Unilever, which dominates the tea market across the Arabian Gulf, relaunched its Lipton brand yesterday after patenting a process designed to make a better brew.
The company claims to have an almost 70 per cent market share in the region between Lipton and Brooke Bond, meaning two out of three cups of tea drunk here will be a Unilever brand.
Lipton's Dubai tea factory, which has increased production sixfold since it started in 1998 and primarily serves the GCC, is currently the company's second-biggest globally and is on course to overtake the number one producer, a Unilever plant in the UK, within a couple of years.
But tea is not the only category that Unilever dominates in the region.
"In 75 per cent of our turnover we are the market leaders. In the last six years we have been growing double digits, despite the Arab spring, despite the financial meltdown," said Sanjiv Mehta, the chairman of Unilever in North Africa and the Middle East.
However, there is still room for the company to grow its market share, even in tea. Only 40 per cent of the volume is in tea bags at the moment. The rest is of the loose, packet variety, so Unilever's job is to convert people from packet tea to bags, said Mr Mehta.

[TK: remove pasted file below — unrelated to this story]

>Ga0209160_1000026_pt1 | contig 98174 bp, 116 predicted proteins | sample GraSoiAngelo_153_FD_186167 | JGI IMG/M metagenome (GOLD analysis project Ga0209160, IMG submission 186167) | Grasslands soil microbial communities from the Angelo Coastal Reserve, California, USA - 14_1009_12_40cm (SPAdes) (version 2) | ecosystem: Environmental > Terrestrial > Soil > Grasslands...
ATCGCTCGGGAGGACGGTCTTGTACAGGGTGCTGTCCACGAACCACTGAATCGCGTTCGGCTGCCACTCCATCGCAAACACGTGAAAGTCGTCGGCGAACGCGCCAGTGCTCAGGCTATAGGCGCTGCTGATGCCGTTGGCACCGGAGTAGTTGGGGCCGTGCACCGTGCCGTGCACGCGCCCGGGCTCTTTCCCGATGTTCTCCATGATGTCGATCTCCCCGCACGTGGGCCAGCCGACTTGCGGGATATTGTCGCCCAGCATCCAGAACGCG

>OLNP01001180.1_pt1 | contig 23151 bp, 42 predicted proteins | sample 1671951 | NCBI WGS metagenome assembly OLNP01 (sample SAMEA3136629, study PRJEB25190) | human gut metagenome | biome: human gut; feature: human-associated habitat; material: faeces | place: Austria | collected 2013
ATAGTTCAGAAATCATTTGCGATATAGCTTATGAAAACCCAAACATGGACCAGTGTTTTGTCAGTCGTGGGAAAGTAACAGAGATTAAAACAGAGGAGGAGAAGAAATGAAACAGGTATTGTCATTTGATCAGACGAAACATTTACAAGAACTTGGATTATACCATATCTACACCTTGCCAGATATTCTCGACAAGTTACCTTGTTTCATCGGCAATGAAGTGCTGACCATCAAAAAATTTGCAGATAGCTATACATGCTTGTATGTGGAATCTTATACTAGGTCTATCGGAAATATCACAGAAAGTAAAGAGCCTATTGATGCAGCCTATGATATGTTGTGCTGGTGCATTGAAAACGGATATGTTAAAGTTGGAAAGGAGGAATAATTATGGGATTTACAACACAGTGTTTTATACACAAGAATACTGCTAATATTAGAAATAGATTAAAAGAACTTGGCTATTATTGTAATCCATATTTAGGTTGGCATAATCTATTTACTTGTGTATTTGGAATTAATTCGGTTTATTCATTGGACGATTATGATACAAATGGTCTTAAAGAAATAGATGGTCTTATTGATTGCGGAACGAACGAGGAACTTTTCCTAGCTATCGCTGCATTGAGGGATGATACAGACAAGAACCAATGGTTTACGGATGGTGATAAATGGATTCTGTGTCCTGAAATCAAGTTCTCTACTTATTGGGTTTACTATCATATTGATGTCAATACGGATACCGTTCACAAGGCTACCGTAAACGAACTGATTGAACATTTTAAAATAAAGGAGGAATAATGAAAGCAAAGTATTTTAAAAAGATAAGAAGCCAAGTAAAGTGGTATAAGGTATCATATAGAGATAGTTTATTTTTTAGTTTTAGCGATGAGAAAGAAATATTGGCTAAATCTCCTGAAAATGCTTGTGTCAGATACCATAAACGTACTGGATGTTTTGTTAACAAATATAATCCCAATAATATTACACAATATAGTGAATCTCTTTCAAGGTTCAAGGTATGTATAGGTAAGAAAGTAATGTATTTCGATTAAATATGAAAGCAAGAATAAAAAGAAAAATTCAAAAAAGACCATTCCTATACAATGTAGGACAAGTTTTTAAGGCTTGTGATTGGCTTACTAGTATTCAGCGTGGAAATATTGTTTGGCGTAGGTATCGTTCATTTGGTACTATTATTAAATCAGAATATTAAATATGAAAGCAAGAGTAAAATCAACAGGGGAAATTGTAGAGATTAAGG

And other opportunities exist in categories such as toothpaste, he added.
"If everyone were to brush their teeth twice a day, a simple expectation, the size of the toothpaste market would be seven times bigger than what it is today," he said.
"It is not just about affordability. It is about habits and practices. The needs and wants across the world are very similar, but the habits, practices and attitudes are very different."
Lipton is pioneering a new production process that squeezes the juice out of the tea leaves to produce a natural tea essence, which is added back in before the drying stage is complete.
"The result is a smoother and fresher-tasting cup of tea with no bitterness," said Seryal Olcay, a senior research and development manager with Unilever. Tests locally proved customers preferred the taste of the new Lipton tea, she said.
"For a brand to remain a market leader, to remain contemporary, you have to remain in sync with the evolving pace of the consumers. And we listen to our consumers," said Mr Mehta.